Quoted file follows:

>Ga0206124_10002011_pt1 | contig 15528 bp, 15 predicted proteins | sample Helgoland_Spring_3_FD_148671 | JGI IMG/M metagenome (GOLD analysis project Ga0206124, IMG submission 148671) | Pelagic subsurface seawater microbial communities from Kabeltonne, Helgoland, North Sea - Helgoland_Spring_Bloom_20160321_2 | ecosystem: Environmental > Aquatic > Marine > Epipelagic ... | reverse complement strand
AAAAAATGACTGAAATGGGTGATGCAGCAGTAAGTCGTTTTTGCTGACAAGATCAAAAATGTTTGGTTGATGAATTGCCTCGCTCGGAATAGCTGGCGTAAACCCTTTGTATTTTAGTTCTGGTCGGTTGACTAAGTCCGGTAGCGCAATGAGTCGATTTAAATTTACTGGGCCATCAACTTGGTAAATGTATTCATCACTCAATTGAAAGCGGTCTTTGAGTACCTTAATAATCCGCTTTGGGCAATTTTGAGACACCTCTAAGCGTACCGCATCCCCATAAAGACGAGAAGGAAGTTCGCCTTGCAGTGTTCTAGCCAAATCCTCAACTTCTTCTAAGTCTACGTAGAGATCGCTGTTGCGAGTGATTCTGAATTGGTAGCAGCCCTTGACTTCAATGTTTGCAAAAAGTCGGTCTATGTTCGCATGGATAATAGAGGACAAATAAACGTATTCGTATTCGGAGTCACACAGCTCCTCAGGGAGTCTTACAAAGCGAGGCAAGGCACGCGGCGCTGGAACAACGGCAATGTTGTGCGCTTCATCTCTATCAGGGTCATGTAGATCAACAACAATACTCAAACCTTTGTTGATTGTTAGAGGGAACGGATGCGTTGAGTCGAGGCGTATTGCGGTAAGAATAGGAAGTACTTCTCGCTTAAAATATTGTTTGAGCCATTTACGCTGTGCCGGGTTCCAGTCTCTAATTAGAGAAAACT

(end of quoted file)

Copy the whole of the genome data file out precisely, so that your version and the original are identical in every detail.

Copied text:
>Ga0206124_10002011_pt1 | contig 15528 bp, 15 predicted proteins | sample Helgoland_Spring_3_FD_148671 | JGI IMG/M metagenome (GOLD analysis project Ga0206124, IMG submission 148671) | Pelagic subsurface seawater microbial communities from Kabeltonne, Helgoland, North Sea - Helgoland_Spring_Bloom_20160321_2 | ecosystem: Environmental > Aquatic > Marine > Epipelagic ... | reverse complement strand
AAAAAATGACTGAAATGGGTGATGCAGCAGTAAGTCGTTTTTGCTGACAAGATCAAAAATGTTTGGTTGATGAATTGCCTCGCTCGGAATAGCTGGCGTAAACCCTTTGTATTTTAGTTCTGGTCGGTTGACTAAGTCCGGTAGCGCAATGAGTCGATTTAAATTTACTGGGCCATCAACTTGGTAAATGTATTCATCACTCAATTGAAAGCGGTCTTTGAGTACCTTAATAATCCGCTTTGGGCAATTTTGAGACACCTCTAAGCGTACCGCATCCCCATAAAGACGAGAAGGAAGTTCGCCTTGCAGTGTTCTAGCCAAATCCTCAACTTCTTCTAAGTCTACGTAGAGATCGCTGTTGCGAGTGATTCTGAATTGGTAGCAGCCCTTGACTTCAATGTTTGCAAAAAGTCGGTCTATGTTCGCATGGATAATAGAGGACAAATAAACGTATTCGTATTCGGAGTCACACAGCTCCTCAGGGAGTCTTACAAAGCGAGGCAAGGCACGCGGCGCTGGAACAACGGCAATGTTGTGCGCTTCATCTCTATCAGGGTCATGTAGATCAACAACAATACTCAAACCTTTGTTGATTGTTAGAGGGAACGGATGCGTTGAGTCGAGGCGTATTGCGGTAAGAATAGGAAGTACTTCTCGCTTAAAATATTGTTTGAGCCATTTACGCTGTGCCGGGTTCCAGTCTCTAATTAGAGAAAACT